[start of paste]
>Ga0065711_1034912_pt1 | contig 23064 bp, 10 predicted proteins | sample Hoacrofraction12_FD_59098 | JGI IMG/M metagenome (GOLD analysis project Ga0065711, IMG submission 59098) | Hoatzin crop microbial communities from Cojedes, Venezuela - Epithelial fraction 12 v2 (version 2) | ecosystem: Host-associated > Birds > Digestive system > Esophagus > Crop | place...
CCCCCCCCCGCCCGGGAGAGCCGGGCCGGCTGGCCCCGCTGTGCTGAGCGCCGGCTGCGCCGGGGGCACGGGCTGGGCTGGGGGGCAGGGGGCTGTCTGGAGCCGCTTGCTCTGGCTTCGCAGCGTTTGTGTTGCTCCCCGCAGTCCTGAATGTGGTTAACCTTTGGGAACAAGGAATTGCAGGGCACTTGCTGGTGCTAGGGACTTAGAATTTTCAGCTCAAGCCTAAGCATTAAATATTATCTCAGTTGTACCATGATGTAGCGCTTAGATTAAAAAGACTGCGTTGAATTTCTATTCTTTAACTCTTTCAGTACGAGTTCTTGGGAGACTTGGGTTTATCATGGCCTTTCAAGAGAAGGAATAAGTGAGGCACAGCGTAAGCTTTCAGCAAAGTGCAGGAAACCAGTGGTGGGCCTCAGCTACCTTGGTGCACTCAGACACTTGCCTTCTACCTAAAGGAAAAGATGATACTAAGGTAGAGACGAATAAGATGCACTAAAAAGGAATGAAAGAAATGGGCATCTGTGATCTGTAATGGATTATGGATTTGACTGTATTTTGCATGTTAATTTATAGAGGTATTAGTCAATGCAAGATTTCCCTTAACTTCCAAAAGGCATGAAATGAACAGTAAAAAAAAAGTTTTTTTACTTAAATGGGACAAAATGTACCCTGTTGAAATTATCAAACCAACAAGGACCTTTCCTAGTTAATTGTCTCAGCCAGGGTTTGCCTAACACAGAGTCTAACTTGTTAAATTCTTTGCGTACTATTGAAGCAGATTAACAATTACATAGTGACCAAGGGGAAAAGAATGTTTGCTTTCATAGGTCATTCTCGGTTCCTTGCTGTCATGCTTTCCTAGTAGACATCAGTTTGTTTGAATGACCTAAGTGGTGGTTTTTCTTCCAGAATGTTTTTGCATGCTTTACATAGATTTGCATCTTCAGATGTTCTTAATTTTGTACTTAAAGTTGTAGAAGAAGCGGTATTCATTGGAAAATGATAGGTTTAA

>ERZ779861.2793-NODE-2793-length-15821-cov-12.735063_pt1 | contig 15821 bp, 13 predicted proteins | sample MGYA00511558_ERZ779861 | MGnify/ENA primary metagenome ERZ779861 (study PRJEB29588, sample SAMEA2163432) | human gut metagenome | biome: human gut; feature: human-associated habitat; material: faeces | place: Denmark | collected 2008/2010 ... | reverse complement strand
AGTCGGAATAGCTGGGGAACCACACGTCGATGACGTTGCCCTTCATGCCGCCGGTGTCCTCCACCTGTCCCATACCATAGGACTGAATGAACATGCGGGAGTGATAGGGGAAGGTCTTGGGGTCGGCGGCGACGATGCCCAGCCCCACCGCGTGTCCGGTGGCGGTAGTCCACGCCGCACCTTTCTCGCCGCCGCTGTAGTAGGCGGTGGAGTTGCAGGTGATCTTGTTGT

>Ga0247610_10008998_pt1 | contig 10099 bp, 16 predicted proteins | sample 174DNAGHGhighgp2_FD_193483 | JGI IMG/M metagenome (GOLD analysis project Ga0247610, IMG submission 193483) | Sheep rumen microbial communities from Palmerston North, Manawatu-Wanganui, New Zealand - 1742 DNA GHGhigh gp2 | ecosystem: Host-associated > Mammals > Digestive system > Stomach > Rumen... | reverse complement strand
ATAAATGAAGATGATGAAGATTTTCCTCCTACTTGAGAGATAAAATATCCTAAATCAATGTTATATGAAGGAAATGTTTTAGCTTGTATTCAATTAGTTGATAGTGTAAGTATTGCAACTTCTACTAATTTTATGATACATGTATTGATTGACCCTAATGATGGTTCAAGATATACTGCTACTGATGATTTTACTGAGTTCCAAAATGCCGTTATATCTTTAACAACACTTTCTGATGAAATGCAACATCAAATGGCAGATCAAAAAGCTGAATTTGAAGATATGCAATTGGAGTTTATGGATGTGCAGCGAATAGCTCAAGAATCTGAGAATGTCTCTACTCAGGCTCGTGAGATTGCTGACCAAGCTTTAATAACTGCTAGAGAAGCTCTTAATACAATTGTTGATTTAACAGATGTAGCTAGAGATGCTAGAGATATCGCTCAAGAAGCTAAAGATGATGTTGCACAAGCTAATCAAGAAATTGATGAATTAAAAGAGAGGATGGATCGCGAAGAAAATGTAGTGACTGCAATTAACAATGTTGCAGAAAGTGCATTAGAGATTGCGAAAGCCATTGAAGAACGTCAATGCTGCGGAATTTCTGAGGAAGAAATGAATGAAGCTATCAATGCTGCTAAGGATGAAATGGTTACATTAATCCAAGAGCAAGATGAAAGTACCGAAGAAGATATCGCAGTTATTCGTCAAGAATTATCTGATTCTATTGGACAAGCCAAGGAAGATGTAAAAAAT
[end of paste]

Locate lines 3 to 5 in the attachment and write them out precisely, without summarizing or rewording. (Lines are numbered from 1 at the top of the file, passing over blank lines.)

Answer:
>ERZ779861.2793-NODE-2793-length-15821-cov-12.735063_pt1 | contig 15821 bp, 13 predicted proteins | sample MGYA00511558_ERZ779861 | MGnify/ENA primary metagenome ERZ779861 (study PRJEB29588, sample SAMEA2163432) | human gut metagenome | biome: human gut; feature: human-associated habitat; material: faeces | place: Denmark | collected 2008/2010 ... | reverse complement strand
AGTCGGAATAGCTGGGGAACCACACGTCGATGACGTTGCCCTTCATGCCGCCGGTGTCCTCCACCTGTCCCATACCATAGGACTGAATGAACATGCGGGAGTGATAGGGGAAGGTCTTGGGGTCGGCGGCGACGATGCCCAGCCCCACCGCGTGTCCGGTGGCGGTAGTCCACGCCGCACCTTTCTCGCCGCCGCTGTAGTAGGCGGTGGAGTTGCAGGTGATCTTGTTGT

>Ga0247610_10008998_pt1 | contig 10099 bp, 16 predicted proteins | sample 174DNAGHGhighgp2_FD_193483 | JGI IMG/M metagenome (GOLD analysis project Ga0247610, IMG submission 193483) | Sheep rumen microbial communities from Palmerston North, Manawatu-Wanganui, New Zealand - 1742 DNA GHGhigh gp2 | ecosystem: Host-associated > Mammals > Digestive system > Stomach > Rumen... | reverse complement strand